An analysis of 2016 model year (MY) warranty statements and owner’s manuals conducted by the Renewable Fuels Association (RFA) shows that auto manufacturers explicitly approve E15 (15 percent ethanol 85 percent gasoline) use in more than 70 percent of new vehicles. This is up from 2015, when just over 60 percent of MY 2015 automobiles were clearly approved for E15.
RFA’s analysis shows that, for the first time, Fiat Chrysler Automobiles (FCA Group) has approved the use of E15 in its MY 2016 Chrysler/Fiat, Jeep, Dodge, and Ram vehicles. FCA’s decision means it joins the other members of the “Detroit Three” (General Motors and Ford) in unequivocally allowing E15. Other key points from RFA’s analysis include:
- GM started approving the use of E15 with its MY 2012 vehicles, while Ford joined a year later with its MY 2013 vehicles.
- More than 45 percent of the vehicles sold in the United States this year have been produced by the Detroit Three, according to industry data.
- Other automakers offering explicit approval of E15 in MY 2016 vehicles include Toyota/Lexus, Audi/Porsche/Volkswagen, Honda/Acura, Jaguar, and Land Rover. Together with the Detroit Three, these manufactures have produced approximately 72 percent of the vehicles sold in 2015.
- When flex-fuel vehicles (FFVs) produced by Nissan and Mercedes-Benz are included, RFA estimates the percentage of MY 2016 automobiles explicitly approved by manufacturers to use E15 is even larger (FFVs are approved to use up to 85 percent ethanol blends).
- With a U.S. market share of 8.5 percent, Nissan Motor Company is the largest “hold-out” when it comes to approving the use of E15 in its vehicles. Nissan even goes as far as suggesting that “E-15 fuel will adversely affect the emission control devices and systems of the vehicle,” which raises questions about why Nissan is not able to provide the same quality of technology as automakers approving the use of E15. Curiously, Nissan also warns drivers that oxygenates like ethanol “can cause paint damage.”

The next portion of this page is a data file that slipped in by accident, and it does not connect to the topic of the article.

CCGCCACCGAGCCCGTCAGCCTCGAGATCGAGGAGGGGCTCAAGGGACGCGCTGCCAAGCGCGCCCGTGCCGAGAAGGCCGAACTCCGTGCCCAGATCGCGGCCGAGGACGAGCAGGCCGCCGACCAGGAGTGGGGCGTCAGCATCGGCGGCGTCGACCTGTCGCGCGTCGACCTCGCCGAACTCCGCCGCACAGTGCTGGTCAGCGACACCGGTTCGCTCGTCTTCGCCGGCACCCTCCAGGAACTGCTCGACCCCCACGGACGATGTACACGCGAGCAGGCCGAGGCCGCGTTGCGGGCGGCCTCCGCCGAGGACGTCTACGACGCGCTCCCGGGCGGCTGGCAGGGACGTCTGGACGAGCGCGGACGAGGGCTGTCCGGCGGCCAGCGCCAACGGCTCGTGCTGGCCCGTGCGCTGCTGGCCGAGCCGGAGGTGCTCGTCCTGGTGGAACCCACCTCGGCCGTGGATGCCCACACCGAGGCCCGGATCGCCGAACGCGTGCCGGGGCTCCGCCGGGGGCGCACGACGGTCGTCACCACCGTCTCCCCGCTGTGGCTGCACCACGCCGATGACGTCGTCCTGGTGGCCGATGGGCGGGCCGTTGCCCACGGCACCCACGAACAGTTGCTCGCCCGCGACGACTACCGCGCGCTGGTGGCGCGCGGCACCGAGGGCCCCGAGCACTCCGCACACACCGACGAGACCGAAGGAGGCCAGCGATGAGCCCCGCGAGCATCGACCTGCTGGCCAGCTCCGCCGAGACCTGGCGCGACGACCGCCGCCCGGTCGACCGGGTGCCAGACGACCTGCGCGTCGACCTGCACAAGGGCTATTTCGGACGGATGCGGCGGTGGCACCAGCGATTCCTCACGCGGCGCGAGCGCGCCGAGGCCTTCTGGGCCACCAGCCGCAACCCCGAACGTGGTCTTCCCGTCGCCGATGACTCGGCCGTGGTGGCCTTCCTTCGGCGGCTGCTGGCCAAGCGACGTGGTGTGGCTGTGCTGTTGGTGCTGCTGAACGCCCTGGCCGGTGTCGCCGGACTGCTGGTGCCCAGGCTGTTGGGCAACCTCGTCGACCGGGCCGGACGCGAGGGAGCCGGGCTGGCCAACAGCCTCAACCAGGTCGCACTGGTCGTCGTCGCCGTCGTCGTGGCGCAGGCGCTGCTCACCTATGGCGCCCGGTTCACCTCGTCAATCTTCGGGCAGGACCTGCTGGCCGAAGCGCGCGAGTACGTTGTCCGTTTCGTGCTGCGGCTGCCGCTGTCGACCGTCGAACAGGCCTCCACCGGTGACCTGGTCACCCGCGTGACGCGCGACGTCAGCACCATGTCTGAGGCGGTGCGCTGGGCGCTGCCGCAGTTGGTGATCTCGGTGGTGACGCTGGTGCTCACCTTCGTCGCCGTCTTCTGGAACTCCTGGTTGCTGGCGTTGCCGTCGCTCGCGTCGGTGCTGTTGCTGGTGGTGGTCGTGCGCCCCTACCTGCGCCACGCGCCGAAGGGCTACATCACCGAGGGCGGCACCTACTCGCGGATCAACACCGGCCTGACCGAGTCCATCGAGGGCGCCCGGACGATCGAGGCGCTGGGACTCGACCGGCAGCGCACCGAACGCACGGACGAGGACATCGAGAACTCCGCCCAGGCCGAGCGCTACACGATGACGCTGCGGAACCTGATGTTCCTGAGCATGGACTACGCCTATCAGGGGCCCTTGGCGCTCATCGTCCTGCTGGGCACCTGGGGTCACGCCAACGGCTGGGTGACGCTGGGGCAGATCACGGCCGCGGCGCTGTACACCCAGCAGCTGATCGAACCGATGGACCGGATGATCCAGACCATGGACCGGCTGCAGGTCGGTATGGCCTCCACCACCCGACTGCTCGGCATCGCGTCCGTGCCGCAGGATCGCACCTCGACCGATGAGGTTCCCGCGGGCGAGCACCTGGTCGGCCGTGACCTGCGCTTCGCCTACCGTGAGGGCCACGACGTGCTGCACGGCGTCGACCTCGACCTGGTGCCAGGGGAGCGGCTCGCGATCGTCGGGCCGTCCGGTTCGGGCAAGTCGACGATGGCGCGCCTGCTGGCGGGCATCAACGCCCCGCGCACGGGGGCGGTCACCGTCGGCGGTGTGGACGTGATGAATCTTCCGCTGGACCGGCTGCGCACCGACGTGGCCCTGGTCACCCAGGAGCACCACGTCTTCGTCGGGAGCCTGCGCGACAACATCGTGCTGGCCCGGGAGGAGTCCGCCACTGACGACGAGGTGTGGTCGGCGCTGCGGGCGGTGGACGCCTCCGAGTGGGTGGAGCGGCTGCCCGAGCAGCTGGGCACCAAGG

- Hyundai, Kia, and Subaru also continue to exclude E15 from their fuel recommendations. Together, these three foreign automakers account for about 11 percent of U.S. auto sales. While Subaru recommends that gasoline used in its vehicles contain “no more than 10% ethanol,” it allows the use of gasoline containing 15% MTBE—a toxic substance banned in dozens of states because of groundwater pollution concerns.
- Interestingly, BMW’s MINI Hardtop appears to allow the use of 25% ethanol blends. The manufacturer states, “Fuels with a maximum ethanol content of 25%, i.e., E10 or E25, may be used for refueling.”
“This analysis should open some eyes and finally lay to rest the ridiculous myth that automakers do not allow the use of E15 in their vehicles,” said RFA President and CEO Bob Dinneen. “In fact, 2016 will be the fifth year in a row in which some auto manufacturers have explicitly included E15 in owners’ manuals and warranty statements as an approved fuel. With each passing year, more and more vehicles sold in the U.S. carry the manufacturer’s unequivocal approval for E15; and with each passing year, the auto warranty misinformation campaign undertaken by AAA and Big Oil fades further into irrelevance.”
Dinneen also noted the utter hypocrisy of statements made by AAA and the oil industry that using E15 may void auto warranties. “Ironically, not a single automaker approves the use of 85 octane gasoline, and the Department of Energy (DOE) warns that using such fuel may void warranties,” he said. “Yet, 85 octane gasoline continues to be sold all across the Rocky Mountain region and refiners are fighting tooth and nail to keep this inferior gasoline in the marketplace.”
While automakers began approving the use of E15 in their vehicles in 2012, approximately 6 million miles’ worth of testing by DOE and the Environmental Protection Agency (EPA) shows that the use of E15 is safe in all vehicles built since 2001. E15 waivers issued by EPA in 2010 and 2011 effectively approve the use of E15 in all vehicles built since 2001; this means more than 85 percent of the total current U.S. vehicle fleet can safely and legally run on E15.